The innermost stable circular orbit (often called the ISCO) is the smallest circular orbit in which a test particle can stably orbit a massive object in general relativity.[1] The location of the ISCO, the ISCO-radius ( \( {\displaystyle r_{\mathrm {isco} }} \) ), depends on the angular momentum (spin) of the central object.

The ISCO plays an important role in black hole accretion disks since it marks the inner edge of the disk.

For a non-spinning massive object, where the gravitational field can be expressed with the Schwarzschild metric, the ISCO is located at,

\( {\displaystyle r_{\mathrm {isco} }={\frac {6\,GM}{c^{2}}}=3R_{S},} \)

where \( {\displaystyle R_{S}} \)is the Schwarzschild radius of the massive object with mass M {\displaystyle M} M. Thus, even for a non-spinning object, the ISCO radius is only three times the Schwarzschild radius, \( {\displaystyle R_{S}} \) , suggesting that only black holes and neutron stars have innermost stable circular orbits outside of their surfaces. As the angular momentum of the central object increases, \( {\displaystyle r_{\mathrm {isco} }} \) decreases.

Circular orbits are still possible between the ISCO and the photon sphere, but they are unstable. The photon sphere has a radius of

\( {\displaystyle r={\frac {3\,GM}{c^{2}}}={\frac {3R_{S}}{2}}.} \)

For a massless test particle like a photon, the only possible circular orbit is exactly at the photon sphere, and is unstable.[2] Inside the photon sphere, no circular orbits exist.

Rotating black holes

The case for rotating black holes is somewhat more complicated. The equatorial ISCO in the Kerr metric depends on whether the orbit is prograde (negative sign below) or retrograde (positive sign):

\( {\displaystyle r_{\mathrm {isco} }={\frac {GM}{c^{2}}}\left(3+Z_{2}\pm {\sqrt {(3-Z_{1})(3+Z_{1}+2Z_{2})}}\right)} \)

where

\( {\displaystyle Z_{1}=1+{\sqrt[{3}]{1-x^{2}}}\left({\sqrt[{3}]{1+x}}+{\sqrt[{3}]{1-x}}\right)} \)

\( {\displaystyle Z_{2}={\sqrt {3x^{2}+Z_{1}^{2}}}} \)

with \( {\displaystyle x=a/M} \) as the rotation parameter.[3] As the rotation rate of the black hole increases the retrograde ISCO increases towards \( {\displaystyle 9GM/c^{2}} \) (4.5 times the a=0 horizon radius) while the prograde ISCO decreases towards the horizon radius and appears to merge with it for an extremal black hole (however, this later merger is illusory and an artefact of using Boyer-Lindquist coordinates [4]).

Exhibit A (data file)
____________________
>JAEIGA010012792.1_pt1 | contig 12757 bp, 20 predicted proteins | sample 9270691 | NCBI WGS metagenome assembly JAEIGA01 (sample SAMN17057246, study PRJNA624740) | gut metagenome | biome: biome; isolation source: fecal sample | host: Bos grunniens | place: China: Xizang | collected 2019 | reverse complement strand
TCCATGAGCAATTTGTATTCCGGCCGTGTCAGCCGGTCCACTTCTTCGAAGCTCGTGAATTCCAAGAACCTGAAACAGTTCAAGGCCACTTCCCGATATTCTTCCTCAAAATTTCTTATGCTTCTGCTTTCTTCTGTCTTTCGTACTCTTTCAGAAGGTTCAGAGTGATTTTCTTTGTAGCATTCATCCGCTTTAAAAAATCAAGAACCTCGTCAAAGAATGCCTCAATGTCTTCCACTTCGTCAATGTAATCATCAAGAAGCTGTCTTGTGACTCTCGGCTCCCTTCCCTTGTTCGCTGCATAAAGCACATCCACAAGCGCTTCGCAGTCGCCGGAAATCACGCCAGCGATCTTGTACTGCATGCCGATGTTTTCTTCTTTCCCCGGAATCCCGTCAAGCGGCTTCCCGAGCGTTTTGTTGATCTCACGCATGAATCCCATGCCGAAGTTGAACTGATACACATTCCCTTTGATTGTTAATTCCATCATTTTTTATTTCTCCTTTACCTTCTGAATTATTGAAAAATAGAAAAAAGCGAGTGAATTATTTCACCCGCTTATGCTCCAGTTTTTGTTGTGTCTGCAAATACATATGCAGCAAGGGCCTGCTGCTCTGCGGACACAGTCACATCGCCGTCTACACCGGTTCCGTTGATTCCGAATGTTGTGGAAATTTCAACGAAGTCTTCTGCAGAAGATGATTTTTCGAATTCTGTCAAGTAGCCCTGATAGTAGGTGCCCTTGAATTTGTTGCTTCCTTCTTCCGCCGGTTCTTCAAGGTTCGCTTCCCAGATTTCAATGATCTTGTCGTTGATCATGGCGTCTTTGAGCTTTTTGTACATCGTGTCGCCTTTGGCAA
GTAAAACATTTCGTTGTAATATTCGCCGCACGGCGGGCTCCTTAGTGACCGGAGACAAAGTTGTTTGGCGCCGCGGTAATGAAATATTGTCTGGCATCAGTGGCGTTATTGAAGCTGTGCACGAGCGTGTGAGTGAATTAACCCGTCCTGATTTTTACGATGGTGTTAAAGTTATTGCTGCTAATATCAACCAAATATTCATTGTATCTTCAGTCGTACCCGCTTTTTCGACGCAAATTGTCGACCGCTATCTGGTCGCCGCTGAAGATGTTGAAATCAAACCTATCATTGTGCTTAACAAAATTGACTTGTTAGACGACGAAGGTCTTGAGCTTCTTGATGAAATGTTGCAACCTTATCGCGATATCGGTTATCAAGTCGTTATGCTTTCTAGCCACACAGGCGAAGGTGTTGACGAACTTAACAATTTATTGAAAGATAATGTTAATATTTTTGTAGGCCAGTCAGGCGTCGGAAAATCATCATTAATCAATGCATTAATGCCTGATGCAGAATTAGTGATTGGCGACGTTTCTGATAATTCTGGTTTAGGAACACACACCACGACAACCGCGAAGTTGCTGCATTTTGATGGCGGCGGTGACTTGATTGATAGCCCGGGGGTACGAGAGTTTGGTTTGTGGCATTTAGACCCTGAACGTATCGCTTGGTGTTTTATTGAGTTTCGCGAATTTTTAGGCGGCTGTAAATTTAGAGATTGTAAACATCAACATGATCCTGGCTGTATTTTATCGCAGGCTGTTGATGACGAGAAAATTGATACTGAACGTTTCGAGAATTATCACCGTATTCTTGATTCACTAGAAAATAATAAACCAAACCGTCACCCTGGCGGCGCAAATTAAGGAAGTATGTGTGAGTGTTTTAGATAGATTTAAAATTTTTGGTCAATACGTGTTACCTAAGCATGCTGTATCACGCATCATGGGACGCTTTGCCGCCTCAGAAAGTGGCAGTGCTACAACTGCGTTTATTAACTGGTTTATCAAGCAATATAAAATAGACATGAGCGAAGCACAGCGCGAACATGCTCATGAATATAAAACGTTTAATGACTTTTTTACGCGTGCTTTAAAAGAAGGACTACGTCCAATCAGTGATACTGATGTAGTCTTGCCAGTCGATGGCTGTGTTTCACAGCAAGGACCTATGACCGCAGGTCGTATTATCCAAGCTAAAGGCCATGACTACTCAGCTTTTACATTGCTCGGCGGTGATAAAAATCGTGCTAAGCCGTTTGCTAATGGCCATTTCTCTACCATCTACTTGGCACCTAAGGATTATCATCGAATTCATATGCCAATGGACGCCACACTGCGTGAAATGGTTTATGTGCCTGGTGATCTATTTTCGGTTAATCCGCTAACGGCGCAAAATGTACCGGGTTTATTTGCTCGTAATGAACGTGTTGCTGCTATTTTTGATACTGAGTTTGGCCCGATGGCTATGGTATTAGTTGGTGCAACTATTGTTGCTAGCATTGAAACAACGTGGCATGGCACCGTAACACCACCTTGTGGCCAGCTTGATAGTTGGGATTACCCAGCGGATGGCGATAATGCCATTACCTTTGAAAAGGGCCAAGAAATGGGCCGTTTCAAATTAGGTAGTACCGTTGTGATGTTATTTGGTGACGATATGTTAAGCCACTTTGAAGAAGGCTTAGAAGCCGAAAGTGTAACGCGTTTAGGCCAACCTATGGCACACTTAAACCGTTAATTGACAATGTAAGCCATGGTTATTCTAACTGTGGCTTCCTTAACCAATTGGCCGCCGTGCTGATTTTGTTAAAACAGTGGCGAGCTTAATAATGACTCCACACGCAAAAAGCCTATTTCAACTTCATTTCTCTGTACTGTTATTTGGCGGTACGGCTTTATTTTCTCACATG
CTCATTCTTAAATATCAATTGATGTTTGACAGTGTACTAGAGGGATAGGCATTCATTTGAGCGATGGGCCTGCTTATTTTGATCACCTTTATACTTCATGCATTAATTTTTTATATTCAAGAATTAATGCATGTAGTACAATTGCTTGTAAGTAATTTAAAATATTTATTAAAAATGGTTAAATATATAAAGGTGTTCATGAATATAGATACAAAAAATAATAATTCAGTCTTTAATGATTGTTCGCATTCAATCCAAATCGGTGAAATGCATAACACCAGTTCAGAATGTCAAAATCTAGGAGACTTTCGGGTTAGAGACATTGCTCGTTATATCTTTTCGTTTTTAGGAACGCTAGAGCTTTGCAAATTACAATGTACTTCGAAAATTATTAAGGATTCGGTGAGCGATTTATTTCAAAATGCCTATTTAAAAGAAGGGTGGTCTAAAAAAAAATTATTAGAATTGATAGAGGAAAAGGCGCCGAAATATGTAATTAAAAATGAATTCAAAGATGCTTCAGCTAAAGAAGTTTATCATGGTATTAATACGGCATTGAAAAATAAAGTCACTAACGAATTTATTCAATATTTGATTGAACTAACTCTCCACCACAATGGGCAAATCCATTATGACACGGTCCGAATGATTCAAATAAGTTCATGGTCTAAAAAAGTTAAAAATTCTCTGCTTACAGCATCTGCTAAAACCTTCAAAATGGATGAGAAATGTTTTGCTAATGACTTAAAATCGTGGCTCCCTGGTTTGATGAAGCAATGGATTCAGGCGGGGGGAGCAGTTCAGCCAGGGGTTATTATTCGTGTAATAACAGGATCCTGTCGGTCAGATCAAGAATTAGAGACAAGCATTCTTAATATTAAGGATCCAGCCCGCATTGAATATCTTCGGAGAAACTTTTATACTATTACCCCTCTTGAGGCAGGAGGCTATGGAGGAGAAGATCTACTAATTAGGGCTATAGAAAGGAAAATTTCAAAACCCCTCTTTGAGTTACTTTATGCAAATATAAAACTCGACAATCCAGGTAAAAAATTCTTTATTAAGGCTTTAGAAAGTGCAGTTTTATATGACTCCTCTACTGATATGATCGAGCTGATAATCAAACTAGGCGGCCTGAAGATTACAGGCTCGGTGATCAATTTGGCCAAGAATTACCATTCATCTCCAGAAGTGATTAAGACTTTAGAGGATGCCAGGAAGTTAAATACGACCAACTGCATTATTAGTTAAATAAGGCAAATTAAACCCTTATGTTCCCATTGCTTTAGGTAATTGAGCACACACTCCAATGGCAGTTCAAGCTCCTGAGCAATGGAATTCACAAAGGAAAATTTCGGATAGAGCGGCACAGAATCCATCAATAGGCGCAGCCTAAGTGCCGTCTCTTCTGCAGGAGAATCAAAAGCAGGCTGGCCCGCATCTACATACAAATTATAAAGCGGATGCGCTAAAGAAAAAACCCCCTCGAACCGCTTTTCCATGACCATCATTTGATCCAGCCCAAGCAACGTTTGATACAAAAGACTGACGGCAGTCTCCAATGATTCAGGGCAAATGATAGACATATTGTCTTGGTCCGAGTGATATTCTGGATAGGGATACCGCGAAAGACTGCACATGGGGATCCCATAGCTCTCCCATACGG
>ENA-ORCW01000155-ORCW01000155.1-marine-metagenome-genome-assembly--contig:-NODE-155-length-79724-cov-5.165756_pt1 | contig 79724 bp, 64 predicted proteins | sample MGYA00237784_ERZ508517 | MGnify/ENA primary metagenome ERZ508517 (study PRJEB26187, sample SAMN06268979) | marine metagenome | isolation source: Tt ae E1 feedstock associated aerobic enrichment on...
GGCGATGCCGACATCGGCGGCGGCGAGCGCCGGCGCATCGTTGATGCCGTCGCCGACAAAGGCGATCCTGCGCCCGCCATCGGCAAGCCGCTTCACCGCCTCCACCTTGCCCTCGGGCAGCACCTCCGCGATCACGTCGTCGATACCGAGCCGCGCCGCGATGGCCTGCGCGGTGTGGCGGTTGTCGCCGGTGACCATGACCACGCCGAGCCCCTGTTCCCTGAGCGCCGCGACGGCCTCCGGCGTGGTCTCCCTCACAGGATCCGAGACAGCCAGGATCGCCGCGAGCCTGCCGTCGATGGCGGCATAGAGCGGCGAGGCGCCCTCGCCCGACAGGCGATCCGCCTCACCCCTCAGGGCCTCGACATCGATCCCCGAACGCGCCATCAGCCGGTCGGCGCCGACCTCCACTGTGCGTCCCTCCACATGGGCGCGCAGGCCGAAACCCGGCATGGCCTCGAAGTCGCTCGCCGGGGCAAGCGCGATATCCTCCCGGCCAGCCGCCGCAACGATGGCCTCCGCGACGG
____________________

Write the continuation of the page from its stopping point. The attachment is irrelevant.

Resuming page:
If the particle is also spinning there is a further split in ISCO radius depending on whether the spin is aligned with or against the black hole rotation.[5]

References

Misner, Charles; Thorne, Kip S.; Wheeler, John (1973). Gravitation. W. H. Freeman and Company. ISBN 0-7167-0344-0.

Carroll, Sean M. (December 1997). "Lecture Notes on General Relativity: The Schwarzschild Solution and Black Holes".arXiv:gr-qc/9712019. Bibcode:1997gr.qc....12019C. Retrieved 2017-04-11.

Bardeen, James M.; Press, William H.; Teukolsky, Saul A. (1972). "Rotating black holes: locally nonrotating frames, energy extraction, and scalar synchrotron radiation". The Astrophysical Journal. 178: 347–370. Bibcode:1972ApJ...178..347B. doi:10.1086/151796.

Hirata, Christopher M. (December 2011). "Lecture XXVII: Kerr black holes: II. Precession, circular orbits, and stability" (PDF). Caltech. Retrieved 5 March 2018.

Jefremov, Paul I; Tsupko, Oleg Yu; Bisnovatyi-Kogan, Gennady S (15 June 2015). "Innermost stable circular orbits of spinning test particles in Schwarzschild and Kerr space-times". Physical Review D. 91 (12): 124030.arXiv:1503.07060. Bibcode:2015PhRvD..91l4030J. doi:10.1103/PhysRevD.91.124030. S2CID 119233768.

External links

Leo C. Stein, Kerr calculator V2 [1]

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